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Edna St. Vincent Millay

Posted 12-22-2010 at 10:56 AM by Steve Bucknell
I pick up Edna at Rare and Racy: Wine From These Grapes. Hamish Hamilton. 90 Great Russell Street, London.1934 Very plain jacket, but with soft rich pages beautifully cut and printed. Eight pounds! I hurry her home. She gives me this poem for my book of the winter:

How Naked, How Without a Wall

How naked, how without a wall
Against the wind and the sharp sleet,
He fares at night, that fares at all
Forth from the stove’s heat.

Or if the moon be in the sky,
Or if the stars, and the late moon
Not rising till an hour goes by,
And Libra setting soon,

How naked, how without a stitch
To shut him from the earnest air,
He goes, that by the whispering ditch
Alone at night will fare.

Nor is it but the rising chill
From the warm weeds that strikes him cold;
Nor that the stridulant hedge grows still,
Like what has breath to hold,

Until his tiny foot go past
At length, with its enormous sound;
Nor yet his helpless shadow cast
To any wolf around:

Bare to the moon and her cold rays
He takes the road, who by and by
Goes bare beneath the moony gaze
Of his own awful eye.

He sees his motive, like a fox
Hid in a badger’s hole; he sees
His honour, strangled, in a box,
Her neck lashed to her knees.

The man who ventures forth alone
When other men are snug within
Walks on his marrow, not his bone,
And lacks his outer skin.

The draughty caverns of his breath
Grow visible, his heart shines through:
Surely a thing which only death
Can have the right to do.

Edna St.Vincent Millay
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    Ed Shacklee's Avatar

    If I can presume to criticize Edna St. Vincent Millay, I think that stanzas 2-5 could've been profitably cut, but the rest, they are stunning. From 'He sees his motive like a fox' on, she's untouchable.

    Here's a poem by James Wright, for your winter book:

    Sparrows on a Hillside Drift

    Pitiful dupes of old illusion, lost
    And fallen in the white, they glitter still
    Sprightly as when they bathed in summer dust,
    Then fade among the crystals on the hill.

    Lonely for warm days when the season broke,
    Alert to wing and fire, they must have flown
    To rest among the toughened bows of oak
    That brood above us, now the fire is gone.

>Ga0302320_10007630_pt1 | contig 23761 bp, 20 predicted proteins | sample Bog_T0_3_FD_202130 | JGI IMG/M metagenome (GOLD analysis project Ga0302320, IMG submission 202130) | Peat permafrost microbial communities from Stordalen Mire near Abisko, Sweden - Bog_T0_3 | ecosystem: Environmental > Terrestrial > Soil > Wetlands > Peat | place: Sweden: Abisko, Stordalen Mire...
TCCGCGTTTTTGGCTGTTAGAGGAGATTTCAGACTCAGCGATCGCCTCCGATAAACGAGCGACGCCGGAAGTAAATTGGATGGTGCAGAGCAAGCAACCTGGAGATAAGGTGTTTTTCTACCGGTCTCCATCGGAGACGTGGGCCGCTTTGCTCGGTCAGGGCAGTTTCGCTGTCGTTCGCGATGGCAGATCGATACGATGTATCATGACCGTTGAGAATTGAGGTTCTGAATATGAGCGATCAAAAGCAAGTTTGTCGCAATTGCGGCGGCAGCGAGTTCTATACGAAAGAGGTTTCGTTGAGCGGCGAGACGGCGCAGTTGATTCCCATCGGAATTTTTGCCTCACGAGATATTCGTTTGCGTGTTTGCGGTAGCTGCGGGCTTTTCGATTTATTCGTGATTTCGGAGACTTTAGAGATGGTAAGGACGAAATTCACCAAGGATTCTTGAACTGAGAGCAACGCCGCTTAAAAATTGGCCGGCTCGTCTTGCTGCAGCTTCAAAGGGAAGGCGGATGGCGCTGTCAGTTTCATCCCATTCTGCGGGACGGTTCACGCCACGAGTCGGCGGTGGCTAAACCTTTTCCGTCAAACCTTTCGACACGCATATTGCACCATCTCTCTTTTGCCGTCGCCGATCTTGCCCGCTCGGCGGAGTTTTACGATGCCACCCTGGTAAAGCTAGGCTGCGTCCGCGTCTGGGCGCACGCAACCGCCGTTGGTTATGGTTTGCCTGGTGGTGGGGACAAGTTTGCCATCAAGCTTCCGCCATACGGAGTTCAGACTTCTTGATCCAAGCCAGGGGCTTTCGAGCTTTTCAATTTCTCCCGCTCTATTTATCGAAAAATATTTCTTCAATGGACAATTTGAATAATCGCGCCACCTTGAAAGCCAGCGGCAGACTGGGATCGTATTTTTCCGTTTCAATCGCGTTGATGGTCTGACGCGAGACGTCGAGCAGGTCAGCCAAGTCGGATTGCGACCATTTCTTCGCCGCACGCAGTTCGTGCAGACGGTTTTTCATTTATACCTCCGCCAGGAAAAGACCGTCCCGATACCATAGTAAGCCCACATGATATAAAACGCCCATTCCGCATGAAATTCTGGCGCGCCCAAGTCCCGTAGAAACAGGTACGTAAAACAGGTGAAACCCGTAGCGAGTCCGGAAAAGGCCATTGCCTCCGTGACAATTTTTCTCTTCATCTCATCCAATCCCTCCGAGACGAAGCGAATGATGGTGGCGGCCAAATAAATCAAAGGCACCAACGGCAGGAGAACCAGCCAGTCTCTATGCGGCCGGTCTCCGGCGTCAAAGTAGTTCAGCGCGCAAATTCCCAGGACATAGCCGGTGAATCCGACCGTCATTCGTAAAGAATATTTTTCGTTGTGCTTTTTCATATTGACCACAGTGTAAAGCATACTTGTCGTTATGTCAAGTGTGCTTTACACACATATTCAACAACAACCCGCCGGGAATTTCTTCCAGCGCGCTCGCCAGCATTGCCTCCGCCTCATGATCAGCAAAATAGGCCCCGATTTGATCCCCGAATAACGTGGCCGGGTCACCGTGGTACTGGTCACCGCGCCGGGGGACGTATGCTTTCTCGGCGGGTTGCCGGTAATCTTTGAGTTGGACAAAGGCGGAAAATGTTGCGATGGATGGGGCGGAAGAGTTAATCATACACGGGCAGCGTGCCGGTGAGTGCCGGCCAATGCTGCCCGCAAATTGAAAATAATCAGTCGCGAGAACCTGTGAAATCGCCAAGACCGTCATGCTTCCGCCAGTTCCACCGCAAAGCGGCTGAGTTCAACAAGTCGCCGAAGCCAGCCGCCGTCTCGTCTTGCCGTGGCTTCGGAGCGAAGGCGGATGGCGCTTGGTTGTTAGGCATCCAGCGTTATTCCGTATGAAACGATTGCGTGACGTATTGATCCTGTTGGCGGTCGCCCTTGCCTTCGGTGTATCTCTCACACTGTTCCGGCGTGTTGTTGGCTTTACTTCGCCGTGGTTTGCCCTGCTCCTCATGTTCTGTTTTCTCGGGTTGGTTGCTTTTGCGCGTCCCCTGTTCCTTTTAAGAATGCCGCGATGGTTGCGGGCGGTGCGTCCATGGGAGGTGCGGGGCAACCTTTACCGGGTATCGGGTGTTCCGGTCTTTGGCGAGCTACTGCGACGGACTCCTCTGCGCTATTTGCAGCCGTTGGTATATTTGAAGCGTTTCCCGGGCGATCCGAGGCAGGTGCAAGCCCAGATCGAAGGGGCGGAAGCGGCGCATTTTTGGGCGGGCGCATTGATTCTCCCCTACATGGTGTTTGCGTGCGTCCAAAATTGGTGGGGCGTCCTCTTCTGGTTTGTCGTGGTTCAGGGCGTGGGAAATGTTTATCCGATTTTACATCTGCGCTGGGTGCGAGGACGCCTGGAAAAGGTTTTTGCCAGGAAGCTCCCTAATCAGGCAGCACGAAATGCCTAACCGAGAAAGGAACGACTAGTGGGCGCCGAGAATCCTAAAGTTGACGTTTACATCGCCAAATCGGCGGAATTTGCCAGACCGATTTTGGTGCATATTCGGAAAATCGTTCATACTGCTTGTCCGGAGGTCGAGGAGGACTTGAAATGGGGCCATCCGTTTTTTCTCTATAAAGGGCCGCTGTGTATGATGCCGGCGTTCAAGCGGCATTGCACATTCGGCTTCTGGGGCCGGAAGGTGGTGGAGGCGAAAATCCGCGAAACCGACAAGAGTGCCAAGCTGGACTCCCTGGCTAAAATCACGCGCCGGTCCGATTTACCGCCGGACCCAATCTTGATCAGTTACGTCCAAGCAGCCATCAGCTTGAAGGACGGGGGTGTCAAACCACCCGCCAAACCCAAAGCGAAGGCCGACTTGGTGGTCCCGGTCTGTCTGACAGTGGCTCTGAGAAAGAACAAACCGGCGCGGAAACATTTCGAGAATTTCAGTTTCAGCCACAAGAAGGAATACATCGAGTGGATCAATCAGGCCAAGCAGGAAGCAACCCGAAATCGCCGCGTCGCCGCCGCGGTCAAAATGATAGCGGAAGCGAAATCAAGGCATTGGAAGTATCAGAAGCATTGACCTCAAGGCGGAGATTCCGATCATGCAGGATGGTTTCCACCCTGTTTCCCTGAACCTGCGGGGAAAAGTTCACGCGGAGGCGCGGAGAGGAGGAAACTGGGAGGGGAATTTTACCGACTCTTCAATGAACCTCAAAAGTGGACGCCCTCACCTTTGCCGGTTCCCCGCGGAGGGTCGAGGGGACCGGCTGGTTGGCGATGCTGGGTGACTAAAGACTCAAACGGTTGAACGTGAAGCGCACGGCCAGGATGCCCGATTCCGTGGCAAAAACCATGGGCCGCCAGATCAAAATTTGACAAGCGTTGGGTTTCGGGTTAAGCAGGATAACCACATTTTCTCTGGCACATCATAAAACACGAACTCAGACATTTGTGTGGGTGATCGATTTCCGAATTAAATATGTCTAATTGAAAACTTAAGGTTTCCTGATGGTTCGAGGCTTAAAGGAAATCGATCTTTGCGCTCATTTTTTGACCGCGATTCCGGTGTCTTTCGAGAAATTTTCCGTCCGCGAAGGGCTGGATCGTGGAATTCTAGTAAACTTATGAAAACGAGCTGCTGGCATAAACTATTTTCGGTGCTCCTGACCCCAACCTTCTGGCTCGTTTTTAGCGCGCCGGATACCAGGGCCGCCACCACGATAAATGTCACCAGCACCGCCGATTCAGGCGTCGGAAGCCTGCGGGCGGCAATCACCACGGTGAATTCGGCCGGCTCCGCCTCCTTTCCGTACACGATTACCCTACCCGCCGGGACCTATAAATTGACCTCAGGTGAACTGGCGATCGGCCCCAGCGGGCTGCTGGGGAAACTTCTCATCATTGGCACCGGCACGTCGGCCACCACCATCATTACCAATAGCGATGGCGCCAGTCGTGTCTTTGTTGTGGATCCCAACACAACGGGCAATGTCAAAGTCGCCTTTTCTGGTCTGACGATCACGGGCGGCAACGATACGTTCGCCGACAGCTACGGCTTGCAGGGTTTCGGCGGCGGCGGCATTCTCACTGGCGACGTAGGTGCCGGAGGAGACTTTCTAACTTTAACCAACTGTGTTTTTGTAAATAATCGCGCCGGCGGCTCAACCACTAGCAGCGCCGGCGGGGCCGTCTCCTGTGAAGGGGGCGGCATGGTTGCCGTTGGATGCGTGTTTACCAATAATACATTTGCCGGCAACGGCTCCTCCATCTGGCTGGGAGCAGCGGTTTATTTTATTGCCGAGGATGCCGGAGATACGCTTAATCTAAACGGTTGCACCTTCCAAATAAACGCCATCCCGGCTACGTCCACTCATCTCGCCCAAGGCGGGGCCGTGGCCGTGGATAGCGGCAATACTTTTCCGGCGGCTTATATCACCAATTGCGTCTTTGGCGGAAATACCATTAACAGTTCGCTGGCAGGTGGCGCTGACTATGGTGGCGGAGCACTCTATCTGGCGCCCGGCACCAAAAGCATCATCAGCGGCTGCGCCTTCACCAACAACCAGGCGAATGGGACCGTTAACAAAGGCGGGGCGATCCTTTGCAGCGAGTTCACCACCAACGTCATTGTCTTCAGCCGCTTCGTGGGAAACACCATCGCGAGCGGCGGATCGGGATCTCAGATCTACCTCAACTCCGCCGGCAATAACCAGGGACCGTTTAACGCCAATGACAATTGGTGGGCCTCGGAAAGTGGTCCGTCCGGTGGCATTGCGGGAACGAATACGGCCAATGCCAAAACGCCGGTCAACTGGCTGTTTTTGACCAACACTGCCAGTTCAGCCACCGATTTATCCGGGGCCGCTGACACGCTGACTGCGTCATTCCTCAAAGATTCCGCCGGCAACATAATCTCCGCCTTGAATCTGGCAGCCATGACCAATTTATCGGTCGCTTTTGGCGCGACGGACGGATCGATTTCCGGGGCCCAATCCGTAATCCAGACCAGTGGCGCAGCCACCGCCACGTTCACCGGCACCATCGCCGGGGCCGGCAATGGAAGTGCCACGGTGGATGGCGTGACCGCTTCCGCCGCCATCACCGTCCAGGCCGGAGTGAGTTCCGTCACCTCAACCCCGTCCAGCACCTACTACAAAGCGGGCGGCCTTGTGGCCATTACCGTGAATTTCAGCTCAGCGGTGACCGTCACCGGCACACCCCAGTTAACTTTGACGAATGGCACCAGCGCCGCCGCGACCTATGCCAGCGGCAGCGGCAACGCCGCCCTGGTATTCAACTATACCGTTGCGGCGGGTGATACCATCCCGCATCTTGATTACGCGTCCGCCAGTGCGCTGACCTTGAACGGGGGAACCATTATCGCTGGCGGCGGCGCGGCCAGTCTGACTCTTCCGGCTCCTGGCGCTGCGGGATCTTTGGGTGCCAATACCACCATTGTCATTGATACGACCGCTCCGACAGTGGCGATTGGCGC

Walking around to breathe, I kick aside
    The soft brown feather and the brittle beak.
    All flesh is fallen snow. The days deride
    The wings of these deluded, once they break.

    Somewhere the race of wittier birds survive,
    Southering slowly with the cooling days.
    They pause to quiver in the wind alive
    Like some secure felicity of phrase.

    But these few blunderers below my hands
    Assault the ear with silence on the wind.
    I lose their words, though winter understands.
    Man is the listener gone deaf and blind.

    The oak above us shivers in the bleak
    And lucid winter day; and, far below
    Our gathering of the cheated and the weak,
    A chimney whispers to a cloud of snow.
    Posted 12-25-2010 at 10:10 AM by Ed Shacklee Ed Shacklee is offline
  2. Unread
    Steve Bucknell's Avatar
    Thanks Ed,

    I've been casting around looking for the last page of this winterbook. I've had 'The Snowman" by Wallace Stevens in mind or 'Now winter nights enlarge' by Thomas Campion; but both are so familiar to me they failed to enthuse me. But this James Wright, unknown to me, is superb. I shall take it as the last words of this book and spend the January nights carefully sewing these pages together. I tend to agree with your assessment of Edna's poem, but I'm a fool for phrases like 'stridulant hedge' and 'whispering ditch', and couldn't do without them. 'Sparrows on a Hillside Drift' is wonderful; you send me off in search of more James Wright. I will carry this poem with me for a long time. Thanks.

    The Description of a Maske on S.Stephens night (1614)

    Come a shore, come, merrie mates,
    With your nimble heeles and pates:
    Summon ev’ry man his Knight,
    Enough honour’s is this night.
    Now let your Sea-borne Goddesse come,
    Quench these lights, and make all dombe.
    Some sleepe; others let her call:
    And so Godnight to all, godnight to all.

    Thomas Campion.
    Posted 12-25-2010 at 02:46 PM by Steve Bucknell Steve Bucknell is offline
    Updated 01-15-2011 at 05:07 PM by Steve Bucknell

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